The opinion of the court was delivered by: Milan D. Smith, Jr. United States Circuit Judge Sitting by Designation
Petitioner Noah Church, a state prisoner, has filed a petition for a writ of habeas corpus pursuant to 28 U.S.C. § 2254(a). Pending before this court are Church's petition for a writ of habeas corpus (Pet.), Respondent James A. Yates's answer (Ans.), Church's traverse to the answer (Trav.), and Lodged Documents 1-6. For the reasons discussed below, Church's petition is DENIED.
I On February 10, 2006, Church was convicted by a Shasta County Superior Court jury of possession of heroin for sale (Health and Safety Code § 11351); maintaining a place for selling heroin (Health and Safety Code § 11366); possession of an injection/smoking device (Health and Safety Code § 11364); and possession of a needle/syringe (Business and Professions Code § 4140). Lodged Doc. 4 at 1. Church was sentenced to twenty-eight years to life in prison, consisting of 25 years to life for possessing heroin for sale, plus a consecutive three years for the narcotics enhancement. Lodged Doc. 4 at 2. He is currently serving this sentence.
Church filed a direct appeal of the conviction with the California Court of Appeal, Third Appellate District. In its decision affirming the judgment, the Court of Appeal summarized the relevant facts as follows:*fn1
We need not recount in detail the facts of the underlying offenses. Suffice it to say that on May 22, 2005, the Shasta Interagency Narcotics Task Force searched [Church's] residence -- a room at the Capri Motel in Redding, which he shared with his wife and son -- and found hypodermic syringes, approximately one-quarter gram of heroin, a digital scale, a used glass pipe, "pay/owe" sheets, "clean packaging," a loaded .50 caliber handgun, and ammunition. Officers also searched a van parked near the hotel room and found approximately 7.9 grams of heroin behind the ashtray and a glass pipe on a ledge over the driver's seat door. [Church] told one of the law enforcement officers the heroin "underneath" the ashtray was his.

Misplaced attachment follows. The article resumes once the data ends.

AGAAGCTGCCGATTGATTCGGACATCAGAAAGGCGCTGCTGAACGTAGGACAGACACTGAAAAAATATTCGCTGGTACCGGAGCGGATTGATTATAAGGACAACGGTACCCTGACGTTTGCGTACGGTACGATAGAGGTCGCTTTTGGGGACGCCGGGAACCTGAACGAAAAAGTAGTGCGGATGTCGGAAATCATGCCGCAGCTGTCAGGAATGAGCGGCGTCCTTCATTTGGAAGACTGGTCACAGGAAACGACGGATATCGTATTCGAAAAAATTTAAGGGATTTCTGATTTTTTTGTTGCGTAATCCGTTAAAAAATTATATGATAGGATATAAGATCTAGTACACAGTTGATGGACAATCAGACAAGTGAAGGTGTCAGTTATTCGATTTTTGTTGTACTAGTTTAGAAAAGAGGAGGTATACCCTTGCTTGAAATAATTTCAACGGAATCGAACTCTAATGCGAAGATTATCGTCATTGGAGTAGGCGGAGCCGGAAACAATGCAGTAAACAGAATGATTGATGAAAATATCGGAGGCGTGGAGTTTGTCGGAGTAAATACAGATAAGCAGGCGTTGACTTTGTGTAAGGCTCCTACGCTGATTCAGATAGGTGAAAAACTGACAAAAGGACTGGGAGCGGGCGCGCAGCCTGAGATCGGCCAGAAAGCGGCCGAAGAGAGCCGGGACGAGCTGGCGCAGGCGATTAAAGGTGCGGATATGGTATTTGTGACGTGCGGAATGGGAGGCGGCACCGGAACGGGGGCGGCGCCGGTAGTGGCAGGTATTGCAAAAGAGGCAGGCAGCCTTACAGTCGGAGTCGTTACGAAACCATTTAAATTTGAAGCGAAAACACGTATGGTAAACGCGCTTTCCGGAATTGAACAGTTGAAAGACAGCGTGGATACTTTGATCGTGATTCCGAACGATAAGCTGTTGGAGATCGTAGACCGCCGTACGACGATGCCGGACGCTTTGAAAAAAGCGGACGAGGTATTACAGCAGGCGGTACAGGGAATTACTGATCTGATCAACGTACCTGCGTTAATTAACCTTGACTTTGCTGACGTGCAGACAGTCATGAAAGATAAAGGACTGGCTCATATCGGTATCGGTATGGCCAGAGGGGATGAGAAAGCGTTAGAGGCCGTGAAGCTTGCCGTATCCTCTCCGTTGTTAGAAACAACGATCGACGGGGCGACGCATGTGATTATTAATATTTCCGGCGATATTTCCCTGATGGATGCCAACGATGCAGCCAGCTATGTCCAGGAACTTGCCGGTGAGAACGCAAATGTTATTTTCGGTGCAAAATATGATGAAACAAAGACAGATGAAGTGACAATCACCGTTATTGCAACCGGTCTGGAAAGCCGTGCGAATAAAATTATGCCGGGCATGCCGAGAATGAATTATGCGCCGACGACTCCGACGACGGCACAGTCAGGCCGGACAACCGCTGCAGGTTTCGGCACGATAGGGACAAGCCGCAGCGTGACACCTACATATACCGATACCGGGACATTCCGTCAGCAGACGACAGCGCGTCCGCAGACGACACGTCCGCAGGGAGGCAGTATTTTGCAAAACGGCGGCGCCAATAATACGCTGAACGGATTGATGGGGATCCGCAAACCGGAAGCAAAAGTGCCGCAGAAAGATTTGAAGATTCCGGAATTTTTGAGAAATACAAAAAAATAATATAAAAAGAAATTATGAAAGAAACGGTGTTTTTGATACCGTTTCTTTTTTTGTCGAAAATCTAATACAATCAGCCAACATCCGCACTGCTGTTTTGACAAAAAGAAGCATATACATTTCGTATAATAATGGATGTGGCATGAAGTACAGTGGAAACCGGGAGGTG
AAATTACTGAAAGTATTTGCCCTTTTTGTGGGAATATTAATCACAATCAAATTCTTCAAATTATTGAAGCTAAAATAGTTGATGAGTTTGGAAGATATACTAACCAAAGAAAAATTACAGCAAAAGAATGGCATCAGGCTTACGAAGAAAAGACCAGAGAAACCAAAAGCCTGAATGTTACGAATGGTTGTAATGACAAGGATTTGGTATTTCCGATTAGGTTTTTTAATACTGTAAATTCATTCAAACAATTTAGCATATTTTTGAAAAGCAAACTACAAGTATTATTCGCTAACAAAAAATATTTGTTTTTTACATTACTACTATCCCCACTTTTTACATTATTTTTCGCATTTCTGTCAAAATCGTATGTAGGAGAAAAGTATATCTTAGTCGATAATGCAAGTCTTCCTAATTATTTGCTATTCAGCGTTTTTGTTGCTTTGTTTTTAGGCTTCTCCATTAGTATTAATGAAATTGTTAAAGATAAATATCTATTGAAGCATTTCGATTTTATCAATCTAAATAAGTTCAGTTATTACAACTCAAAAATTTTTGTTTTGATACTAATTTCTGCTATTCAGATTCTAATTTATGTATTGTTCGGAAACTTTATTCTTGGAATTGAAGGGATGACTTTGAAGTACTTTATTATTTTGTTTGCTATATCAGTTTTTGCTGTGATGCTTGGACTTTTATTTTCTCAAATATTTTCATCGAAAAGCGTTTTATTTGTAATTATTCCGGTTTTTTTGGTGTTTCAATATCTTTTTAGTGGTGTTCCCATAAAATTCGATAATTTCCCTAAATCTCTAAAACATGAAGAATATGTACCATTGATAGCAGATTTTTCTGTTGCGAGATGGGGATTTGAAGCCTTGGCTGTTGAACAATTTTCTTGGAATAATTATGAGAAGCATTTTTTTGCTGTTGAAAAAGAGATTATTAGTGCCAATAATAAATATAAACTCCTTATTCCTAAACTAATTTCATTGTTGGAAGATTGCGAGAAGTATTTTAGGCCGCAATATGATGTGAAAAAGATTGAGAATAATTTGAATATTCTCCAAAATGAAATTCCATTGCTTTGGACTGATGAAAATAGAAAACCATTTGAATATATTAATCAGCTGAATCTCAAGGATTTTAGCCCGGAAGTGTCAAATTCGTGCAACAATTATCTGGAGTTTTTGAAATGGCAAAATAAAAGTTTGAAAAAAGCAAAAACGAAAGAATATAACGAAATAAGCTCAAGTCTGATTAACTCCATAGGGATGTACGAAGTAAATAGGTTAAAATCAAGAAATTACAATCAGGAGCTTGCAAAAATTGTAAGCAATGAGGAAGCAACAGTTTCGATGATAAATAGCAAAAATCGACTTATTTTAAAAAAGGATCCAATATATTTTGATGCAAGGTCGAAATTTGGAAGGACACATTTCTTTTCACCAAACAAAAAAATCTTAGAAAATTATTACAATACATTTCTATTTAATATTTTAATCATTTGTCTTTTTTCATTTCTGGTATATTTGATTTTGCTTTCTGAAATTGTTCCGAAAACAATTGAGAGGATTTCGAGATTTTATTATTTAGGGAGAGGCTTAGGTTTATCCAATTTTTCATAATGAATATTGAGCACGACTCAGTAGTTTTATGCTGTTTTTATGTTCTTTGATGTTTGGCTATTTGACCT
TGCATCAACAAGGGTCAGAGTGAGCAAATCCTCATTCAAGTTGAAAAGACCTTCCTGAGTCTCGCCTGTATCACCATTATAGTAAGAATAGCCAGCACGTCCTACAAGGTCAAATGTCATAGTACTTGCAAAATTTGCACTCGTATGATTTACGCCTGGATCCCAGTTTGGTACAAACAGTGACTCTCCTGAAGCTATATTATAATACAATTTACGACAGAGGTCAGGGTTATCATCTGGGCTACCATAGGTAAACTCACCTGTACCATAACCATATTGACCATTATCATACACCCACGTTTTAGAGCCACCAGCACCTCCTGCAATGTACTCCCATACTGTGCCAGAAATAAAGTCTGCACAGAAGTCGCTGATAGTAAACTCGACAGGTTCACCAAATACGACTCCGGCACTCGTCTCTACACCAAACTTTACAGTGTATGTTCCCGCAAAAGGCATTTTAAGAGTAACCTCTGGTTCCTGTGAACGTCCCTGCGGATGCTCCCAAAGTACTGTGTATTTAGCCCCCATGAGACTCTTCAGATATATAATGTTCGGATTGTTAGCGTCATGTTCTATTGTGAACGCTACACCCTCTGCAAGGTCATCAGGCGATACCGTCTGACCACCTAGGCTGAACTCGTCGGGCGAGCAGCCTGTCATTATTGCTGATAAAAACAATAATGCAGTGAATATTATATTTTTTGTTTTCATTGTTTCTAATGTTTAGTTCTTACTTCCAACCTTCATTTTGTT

Both of [Church's] prior strike convictions were for attempted robbery. [Church] was convicted of attempting to rob two separate victims. Both attempted robberies occurred on October 1, 1983, and involved the use of a knife. [Church] was sentenced to three years for one of the attempted robberies and a consecutive eight months for the other. In deciding to impose consecutive sentences, the trial court found "the crimes involved separate acts of violence" and "multiple victims."
Before the sentencing hearing in this case, [Church] made a request pursuant to People v. Superior Court (Romero) [, 917 P.2d 628 (Cal. 1996),] and Penal Code section 1385 to strike at least one of his prior convictions. Although the court found the motion was "a close one," it denied it. Lodged Doc. 4 at 2-3.
The California Court of Appeal for the Third Appellate District affirmed Church's conviction on direct appeal on July 5, 2007. Lodged Doc. 4. On September 12, 2007, the California Supreme Court denied Church's petition for review.
Church filed his petition for a writ of habeas corpus in this court pursuant to 28 U.S.C. § 2254(a) on August 28, 2008. Pet. 6. Church has exhausted his state remedies.
A Church's petition was filed after the enactment of the Antiterrorism and Effective Death Penalty Act of 1996 (AEDPA). Under AEDPA, a federal court has limited power to ...